Victims Right to review a decision not to prosecute

Added on 07/07/2015         Crown Office have issued the following statement;  "As a victim of crime in Scotland, you, have the right to a review of a decision by us not to prosecute, made on or after 1 July 2015. You should if possible apply for a review within one month of the date you are informed of our decision not to prosecute. Generally you would be told of the review decision within 20 working days."

Section 4 of the Victims and Witnesses (Scotland) Act 2014 comes into force on 1 July 2015. This section introduces the right of a victim to seek a review of a decision by a prosecutor not to prosecute the case in which they are a victim.

Victims Right to Review: Further information and application form can be found at the Crown Office web site together with the Lord Advocate's Rules: Review of a Decision Not to Prosecute.

Crown Office Web Site Click here.

European Transport Safety Council

 Added on 07/07/2015       Poland seventh EU country to require interlocks for convicted drink drivers

Poland is the latest European country to require convicted drink driving offenders to install an alcohol interlock if they wish to get back behind the wheel. The country joins Belgium, Denmark, Finland, France, The Netherlands and Sweden, all of which now have rehabilitation programmes with interlocks backed by the courts. Poland’s new measures came into force on 18 May.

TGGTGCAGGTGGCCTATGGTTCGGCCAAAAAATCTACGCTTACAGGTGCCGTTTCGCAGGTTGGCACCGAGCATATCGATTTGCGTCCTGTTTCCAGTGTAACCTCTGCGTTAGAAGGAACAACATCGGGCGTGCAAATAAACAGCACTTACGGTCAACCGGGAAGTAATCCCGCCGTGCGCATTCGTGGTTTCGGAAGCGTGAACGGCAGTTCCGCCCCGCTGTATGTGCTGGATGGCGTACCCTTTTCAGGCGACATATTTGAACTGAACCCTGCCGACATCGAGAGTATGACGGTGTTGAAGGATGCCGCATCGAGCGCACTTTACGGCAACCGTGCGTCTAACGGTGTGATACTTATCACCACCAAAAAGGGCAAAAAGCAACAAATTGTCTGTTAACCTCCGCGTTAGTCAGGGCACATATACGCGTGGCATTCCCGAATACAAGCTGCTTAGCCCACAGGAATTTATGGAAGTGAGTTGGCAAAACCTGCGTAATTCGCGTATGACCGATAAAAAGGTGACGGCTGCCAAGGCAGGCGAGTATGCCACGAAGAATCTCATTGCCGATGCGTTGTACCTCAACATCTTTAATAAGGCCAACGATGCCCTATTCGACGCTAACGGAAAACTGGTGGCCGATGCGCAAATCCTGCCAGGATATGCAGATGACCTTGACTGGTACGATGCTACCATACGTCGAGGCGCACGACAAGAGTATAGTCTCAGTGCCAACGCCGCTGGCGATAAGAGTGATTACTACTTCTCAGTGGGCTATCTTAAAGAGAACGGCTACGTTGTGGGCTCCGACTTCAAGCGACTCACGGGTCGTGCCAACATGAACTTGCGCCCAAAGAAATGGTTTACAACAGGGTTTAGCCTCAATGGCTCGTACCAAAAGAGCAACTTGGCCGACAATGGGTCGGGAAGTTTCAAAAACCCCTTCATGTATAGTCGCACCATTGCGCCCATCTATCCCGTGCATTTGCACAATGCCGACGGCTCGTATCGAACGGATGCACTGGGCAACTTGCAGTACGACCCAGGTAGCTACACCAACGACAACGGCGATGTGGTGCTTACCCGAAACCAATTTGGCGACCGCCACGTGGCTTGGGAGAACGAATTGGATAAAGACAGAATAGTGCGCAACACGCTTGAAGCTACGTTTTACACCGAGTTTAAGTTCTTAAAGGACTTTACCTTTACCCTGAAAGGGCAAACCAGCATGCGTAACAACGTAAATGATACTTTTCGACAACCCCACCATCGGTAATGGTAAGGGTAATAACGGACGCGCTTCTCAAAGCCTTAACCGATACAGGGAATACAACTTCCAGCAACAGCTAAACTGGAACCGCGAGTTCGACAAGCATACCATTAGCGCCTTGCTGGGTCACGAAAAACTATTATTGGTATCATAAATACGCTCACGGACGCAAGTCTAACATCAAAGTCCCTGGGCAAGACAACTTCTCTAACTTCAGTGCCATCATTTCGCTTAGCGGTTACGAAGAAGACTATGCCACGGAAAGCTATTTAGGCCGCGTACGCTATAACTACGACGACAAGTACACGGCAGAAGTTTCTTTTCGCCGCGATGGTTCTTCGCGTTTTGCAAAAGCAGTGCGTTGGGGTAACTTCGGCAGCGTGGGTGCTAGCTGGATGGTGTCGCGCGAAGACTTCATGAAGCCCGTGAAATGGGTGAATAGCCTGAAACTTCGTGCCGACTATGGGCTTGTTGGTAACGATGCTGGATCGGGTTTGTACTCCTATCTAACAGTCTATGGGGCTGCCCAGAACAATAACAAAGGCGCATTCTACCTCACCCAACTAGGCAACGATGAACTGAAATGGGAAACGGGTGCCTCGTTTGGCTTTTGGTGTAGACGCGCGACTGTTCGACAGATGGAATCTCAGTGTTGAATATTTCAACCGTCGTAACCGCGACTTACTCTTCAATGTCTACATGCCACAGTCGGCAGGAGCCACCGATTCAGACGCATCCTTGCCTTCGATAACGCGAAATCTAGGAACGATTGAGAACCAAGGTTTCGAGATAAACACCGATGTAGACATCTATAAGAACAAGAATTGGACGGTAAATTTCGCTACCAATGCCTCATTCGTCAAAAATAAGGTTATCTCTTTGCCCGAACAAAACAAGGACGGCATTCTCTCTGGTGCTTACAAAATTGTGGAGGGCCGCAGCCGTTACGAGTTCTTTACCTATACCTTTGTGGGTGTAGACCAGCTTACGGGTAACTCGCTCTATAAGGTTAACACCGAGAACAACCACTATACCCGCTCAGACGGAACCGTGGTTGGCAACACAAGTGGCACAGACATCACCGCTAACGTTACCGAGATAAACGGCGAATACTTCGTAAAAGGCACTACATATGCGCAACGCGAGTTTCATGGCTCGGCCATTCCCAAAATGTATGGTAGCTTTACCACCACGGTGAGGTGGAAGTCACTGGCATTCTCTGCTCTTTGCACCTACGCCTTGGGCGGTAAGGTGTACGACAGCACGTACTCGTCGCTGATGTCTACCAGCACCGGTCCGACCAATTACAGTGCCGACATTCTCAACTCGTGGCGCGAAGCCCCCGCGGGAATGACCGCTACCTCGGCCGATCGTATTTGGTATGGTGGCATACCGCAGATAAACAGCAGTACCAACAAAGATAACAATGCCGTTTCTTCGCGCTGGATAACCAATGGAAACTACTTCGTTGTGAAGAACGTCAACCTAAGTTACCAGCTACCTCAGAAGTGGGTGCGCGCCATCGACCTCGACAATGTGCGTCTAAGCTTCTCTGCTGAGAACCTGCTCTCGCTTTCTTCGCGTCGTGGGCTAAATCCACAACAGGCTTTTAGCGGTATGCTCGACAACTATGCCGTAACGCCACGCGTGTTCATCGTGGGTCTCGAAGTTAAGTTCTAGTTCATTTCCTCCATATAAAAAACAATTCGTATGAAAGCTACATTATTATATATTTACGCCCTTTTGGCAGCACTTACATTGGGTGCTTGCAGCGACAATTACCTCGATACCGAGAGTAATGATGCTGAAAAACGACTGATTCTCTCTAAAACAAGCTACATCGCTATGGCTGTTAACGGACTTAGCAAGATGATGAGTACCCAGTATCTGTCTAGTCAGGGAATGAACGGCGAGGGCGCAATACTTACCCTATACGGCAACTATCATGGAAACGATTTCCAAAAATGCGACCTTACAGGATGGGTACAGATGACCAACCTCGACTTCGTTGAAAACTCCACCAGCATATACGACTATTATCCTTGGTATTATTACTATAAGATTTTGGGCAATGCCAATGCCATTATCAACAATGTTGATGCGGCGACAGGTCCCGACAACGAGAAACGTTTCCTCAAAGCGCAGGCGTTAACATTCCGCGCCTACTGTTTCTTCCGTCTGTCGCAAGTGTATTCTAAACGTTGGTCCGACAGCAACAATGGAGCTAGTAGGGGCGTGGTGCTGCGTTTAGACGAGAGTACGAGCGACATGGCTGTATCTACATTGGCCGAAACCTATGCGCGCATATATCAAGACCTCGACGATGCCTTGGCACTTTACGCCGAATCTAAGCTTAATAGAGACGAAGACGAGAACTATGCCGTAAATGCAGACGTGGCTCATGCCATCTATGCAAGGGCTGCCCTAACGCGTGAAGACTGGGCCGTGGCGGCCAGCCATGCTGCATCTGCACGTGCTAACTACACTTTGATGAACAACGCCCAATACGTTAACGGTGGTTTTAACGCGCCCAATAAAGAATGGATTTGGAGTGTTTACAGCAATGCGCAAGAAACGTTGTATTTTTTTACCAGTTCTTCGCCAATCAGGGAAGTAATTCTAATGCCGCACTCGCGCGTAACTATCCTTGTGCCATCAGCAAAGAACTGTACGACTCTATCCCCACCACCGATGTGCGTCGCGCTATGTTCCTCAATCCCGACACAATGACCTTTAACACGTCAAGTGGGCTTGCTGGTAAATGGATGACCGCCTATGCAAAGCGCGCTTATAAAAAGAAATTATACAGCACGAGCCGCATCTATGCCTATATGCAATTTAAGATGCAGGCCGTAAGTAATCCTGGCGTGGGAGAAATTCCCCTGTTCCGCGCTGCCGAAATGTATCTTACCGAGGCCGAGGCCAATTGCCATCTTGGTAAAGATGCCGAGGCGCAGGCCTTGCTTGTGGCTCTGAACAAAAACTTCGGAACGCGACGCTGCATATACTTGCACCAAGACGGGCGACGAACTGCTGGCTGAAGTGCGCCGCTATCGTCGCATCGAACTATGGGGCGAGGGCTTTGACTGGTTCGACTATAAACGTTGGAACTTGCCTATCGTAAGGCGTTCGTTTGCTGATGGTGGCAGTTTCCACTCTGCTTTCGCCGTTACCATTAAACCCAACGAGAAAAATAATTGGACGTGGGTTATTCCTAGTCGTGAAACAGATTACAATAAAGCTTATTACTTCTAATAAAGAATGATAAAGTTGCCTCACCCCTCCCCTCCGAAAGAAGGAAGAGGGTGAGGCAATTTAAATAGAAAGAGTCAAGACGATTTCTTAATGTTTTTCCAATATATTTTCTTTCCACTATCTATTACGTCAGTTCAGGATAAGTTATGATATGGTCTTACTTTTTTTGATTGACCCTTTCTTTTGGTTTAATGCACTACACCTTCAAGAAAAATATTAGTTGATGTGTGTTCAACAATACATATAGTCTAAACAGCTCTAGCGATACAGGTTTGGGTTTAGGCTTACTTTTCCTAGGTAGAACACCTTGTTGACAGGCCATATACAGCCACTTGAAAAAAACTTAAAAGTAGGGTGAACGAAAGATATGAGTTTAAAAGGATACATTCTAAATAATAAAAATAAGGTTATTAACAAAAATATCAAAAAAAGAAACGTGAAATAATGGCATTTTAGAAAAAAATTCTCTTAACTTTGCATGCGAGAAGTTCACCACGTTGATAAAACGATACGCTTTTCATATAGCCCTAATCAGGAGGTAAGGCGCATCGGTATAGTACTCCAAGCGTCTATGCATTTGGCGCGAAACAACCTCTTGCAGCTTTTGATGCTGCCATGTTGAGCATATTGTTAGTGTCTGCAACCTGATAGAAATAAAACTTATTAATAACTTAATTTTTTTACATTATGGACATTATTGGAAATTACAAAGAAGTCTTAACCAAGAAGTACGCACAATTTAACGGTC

Austria, Norway and Switzerland are in the process of preparing similar legislation, and Germany announced a trial programme in February, but no further details have been released since.

Three days before the Polish measures came into force, a harmonised EU code on alcohol interlock devices for driving licences became law in a move that could help boost usage and enforcement of the technology across Europe.  more


World Day of Remembrance for Road Traffic Victims: Sunday 19 November 2017

Added on 27/06/2017      The World Day of Remembrance for Road Traffic Victims (WDR) is commemorated on the third Sunday of November each year.  This day, initiated by road victims in 1993 and adopted by the UN on 26th October 2005, is dedicated to remembering the many millions killed and injured in road crashes, their families and communities.  more

Theme for 2017
From Global Remembrance to Global Action across the Decade
Vital post-crash actions: Medical Care, Investigation, Justice!
Let’s make 2011-2020 a decade to remember based on Global Plan

European Parliament Lift road block on cross border traffic penalties

Added on 04/03/2015      ETSC and TISPOL – the European Traffic Police Network welcome today’s European Parliament vote to approve a new law enabling police to enforce penalties on foreign motorists who break traffic rules .  Non-resident drivers account for approximately 5% of road traffic in the EU but are responsible for 15% of speeding offences, according to European Commission figures. The law is expected to save at least 400 lives a year.  The new rules cover offences including speeding, drink driving, using a mobile phone at the wheel and ignoring red lights.